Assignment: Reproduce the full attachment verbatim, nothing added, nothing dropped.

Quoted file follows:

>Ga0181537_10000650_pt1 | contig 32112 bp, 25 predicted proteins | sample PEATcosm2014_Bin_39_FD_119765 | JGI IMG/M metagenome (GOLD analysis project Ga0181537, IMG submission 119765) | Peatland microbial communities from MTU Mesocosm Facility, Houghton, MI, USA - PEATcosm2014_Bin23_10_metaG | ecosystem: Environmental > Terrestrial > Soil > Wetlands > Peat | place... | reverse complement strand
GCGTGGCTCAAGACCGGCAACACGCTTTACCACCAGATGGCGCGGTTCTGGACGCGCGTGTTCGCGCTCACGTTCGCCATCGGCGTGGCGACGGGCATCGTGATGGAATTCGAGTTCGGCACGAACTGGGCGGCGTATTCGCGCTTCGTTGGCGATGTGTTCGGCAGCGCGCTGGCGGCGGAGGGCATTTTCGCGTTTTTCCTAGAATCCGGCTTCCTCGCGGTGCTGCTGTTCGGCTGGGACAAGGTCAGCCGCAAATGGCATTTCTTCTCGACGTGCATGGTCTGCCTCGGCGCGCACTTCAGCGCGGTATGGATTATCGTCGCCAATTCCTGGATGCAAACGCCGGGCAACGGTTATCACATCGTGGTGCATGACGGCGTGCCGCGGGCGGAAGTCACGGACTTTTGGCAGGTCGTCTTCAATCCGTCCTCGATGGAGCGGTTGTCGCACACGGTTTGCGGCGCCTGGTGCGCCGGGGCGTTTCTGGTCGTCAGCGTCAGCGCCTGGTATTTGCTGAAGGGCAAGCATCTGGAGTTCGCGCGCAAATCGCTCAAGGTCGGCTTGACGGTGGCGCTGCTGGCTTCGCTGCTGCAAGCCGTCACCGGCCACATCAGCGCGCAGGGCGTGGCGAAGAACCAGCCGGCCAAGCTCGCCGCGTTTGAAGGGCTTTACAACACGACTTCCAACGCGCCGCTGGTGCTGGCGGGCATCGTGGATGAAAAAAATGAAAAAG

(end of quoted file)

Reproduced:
>Ga0181537_10000650_pt1 | contig 32112 bp, 25 predicted proteins | sample PEATcosm2014_Bin_39_FD_119765 | JGI IMG/M metagenome (GOLD analysis project Ga0181537, IMG submission 119765) | Peatland microbial communities from MTU Mesocosm Facility, Houghton, MI, USA - PEATcosm2014_Bin23_10_metaG | ecosystem: Environmental > Terrestrial > Soil > Wetlands > Peat | place... | reverse complement strand
GCGTGGCTCAAGACCGGCAACACGCTTTACCACCAGATGGCGCGGTTCTGGACGCGCGTGTTCGCGCTCACGTTCGCCATCGGCGTGGCGACGGGCATCGTGATGGAATTCGAGTTCGGCACGAACTGGGCGGCGTATTCGCGCTTCGTTGGCGATGTGTTCGGCAGCGCGCTGGCGGCGGAGGGCATTTTCGCGTTTTTCCTAGAATCCGGCTTCCTCGCGGTGCTGCTGTTCGGCTGGGACAAGGTCAGCCGCAAATGGCATTTCTTCTCGACGTGCATGGTCTGCCTCGGCGCGCACTTCAGCGCGGTATGGATTATCGTCGCCAATTCCTGGATGCAAACGCCGGGCAACGGTTATCACATCGTGGTGCATGACGGCGTGCCGCGGGCGGAAGTCACGGACTTTTGGCAGGTCGTCTTCAATCCGTCCTCGATGGAGCGGTTGTCGCACACGGTTTGCGGCGCCTGGTGCGCCGGGGCGTTTCTGGTCGTCAGCGTCAGCGCCTGGTATTTGCTGAAGGGCAAGCATCTGGAGTTCGCGCGCAAATCGCTCAAGGTCGGCTTGACGGTGGCGCTGCTGGCTTCGCTGCTGCAAGCCGTCACCGGCCACATCAGCGCGCAGGGCGTGGCGAAGAACCAGCCGGCCAAGCTCGCCGCGTTTGAAGGGCTTTACAACACGACTTCCAACGCGCCGCTGGTGCTGGCGGGCATCGTGGATGAAAAAAATGAAAAAG